CAN YOU HIRE AN INDEPENDENT CONTRACTOR IN CALIFORNIA?
Sept. 24, 2019
On September 11, 2019, the answer just got difficult, maybe even impossible, to classify an entity providing services to your business as anything but an “employee.”
On January 1, 2020, newly enacted Section 2750.3 of the California Labor Code will go into effect, codifying the ABC test set forth the 2018 California Supreme Court case of Dynamex Operatiosn West, Inc. v. Superior Court. Dynamex created a new rule for determining when an independent contractor needs to be treated as an employee for purposes of the California wage orders. The new Labor Code section takes that further, applying the rule for tax purposes. And violation of the new law may actually result in criminal penalties under existing criminal statutes that are based on misclassification of workers.
It is therefore imperative that California businesses evaluate all service contracts very carefully to determine whether those individuals or entities would be defined as “employees” under Section 2750.3.
Under the statute, a worker is considered to be an independent contractor only if you can establish that all three of the following factors are present:
The worker must be free from the control and direction of the payor in connection with the performance of the work, both under the contract and in fact;
The worker must perform work that is outside the usual course of the payor’s business; and
The worker must be customarily engaged in an independently established trade, occupation, or business of the same nature as the work performed by the worker for the payor.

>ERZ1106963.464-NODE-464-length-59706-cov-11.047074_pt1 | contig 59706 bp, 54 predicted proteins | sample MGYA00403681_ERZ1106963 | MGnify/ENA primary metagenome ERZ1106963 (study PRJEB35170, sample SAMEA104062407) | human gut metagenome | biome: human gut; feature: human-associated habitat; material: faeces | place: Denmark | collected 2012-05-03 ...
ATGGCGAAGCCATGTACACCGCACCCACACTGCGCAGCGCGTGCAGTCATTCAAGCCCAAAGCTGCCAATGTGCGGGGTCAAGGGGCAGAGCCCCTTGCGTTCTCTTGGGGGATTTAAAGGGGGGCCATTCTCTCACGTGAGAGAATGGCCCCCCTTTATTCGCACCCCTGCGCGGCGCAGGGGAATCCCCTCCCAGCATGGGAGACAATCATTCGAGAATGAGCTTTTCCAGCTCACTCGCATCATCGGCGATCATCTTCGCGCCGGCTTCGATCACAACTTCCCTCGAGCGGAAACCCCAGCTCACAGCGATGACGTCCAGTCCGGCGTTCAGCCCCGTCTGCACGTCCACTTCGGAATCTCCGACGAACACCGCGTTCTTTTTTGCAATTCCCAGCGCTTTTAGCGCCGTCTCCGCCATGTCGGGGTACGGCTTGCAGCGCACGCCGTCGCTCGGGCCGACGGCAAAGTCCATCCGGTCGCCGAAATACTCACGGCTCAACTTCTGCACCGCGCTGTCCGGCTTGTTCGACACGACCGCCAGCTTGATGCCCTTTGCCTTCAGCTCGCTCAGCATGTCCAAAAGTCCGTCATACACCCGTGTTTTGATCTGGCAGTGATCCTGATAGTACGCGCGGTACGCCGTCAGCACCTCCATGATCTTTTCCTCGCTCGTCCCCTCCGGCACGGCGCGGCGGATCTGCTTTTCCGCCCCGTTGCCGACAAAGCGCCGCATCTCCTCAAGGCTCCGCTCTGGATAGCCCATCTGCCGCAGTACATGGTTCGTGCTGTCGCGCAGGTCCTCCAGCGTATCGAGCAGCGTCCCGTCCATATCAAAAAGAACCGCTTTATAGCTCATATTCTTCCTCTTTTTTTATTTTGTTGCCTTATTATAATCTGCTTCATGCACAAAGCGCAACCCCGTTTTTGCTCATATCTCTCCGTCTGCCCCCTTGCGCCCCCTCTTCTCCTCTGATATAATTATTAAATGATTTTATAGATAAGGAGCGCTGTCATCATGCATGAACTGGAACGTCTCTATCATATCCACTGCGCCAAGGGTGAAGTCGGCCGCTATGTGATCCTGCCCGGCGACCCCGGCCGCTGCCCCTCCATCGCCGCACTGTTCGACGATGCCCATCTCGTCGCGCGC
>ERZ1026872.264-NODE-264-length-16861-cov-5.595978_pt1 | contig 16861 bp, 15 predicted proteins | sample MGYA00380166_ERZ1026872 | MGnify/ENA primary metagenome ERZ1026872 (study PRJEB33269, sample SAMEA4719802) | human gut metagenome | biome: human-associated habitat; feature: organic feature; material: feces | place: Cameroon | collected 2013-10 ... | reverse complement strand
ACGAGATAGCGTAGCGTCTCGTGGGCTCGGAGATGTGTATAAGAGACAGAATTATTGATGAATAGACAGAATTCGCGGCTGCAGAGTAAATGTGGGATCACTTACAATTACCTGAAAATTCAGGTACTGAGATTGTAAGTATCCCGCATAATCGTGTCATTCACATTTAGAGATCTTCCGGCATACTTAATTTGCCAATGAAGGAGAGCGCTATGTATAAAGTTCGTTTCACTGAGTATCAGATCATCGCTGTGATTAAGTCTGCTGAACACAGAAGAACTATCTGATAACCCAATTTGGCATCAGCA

Section 2750.3 applies to payments to both individuals and entities, including corporations. In fact, to clarify this point, the statute adds a narrow exception for payments to entities only if all of the following requirements are met:
The payments are made between two entities, which oddly is defined to include sole proprietorships along with the usual list of entities;
The service provider meets the test to be an independent contractor under the Common Law Test;
The contract is in writing;
The services are rendered directly to the payor, and not to its customers.
The service provider has all required business licenses;
The service provider provides the same service to third parties;
The service provider provides its own tools, vehicles, and equipment to perform the services; and
Most importantly, the service provider must have its own “business location” that is separate from the work location of the payor.
Bear in mind that, even if the “entity” meets each of these requirements, it must meet all three of the factors of the test. In other words, it cannot be providing work that is part of your usual course of business.
While we concede that this may be unfair to persons or entities providing business to business services who do not want to be classified as someone else’s “employee,” the costs of violating the statute are high and, although there are stated exceptions in the statute, care must be taken in classifying any service provider as an “independent contractor.” It is as yet unclear whether the statute will be applied retroactively to existing relationships and all business retaining service providers in California should reevaluate those relationships immediately.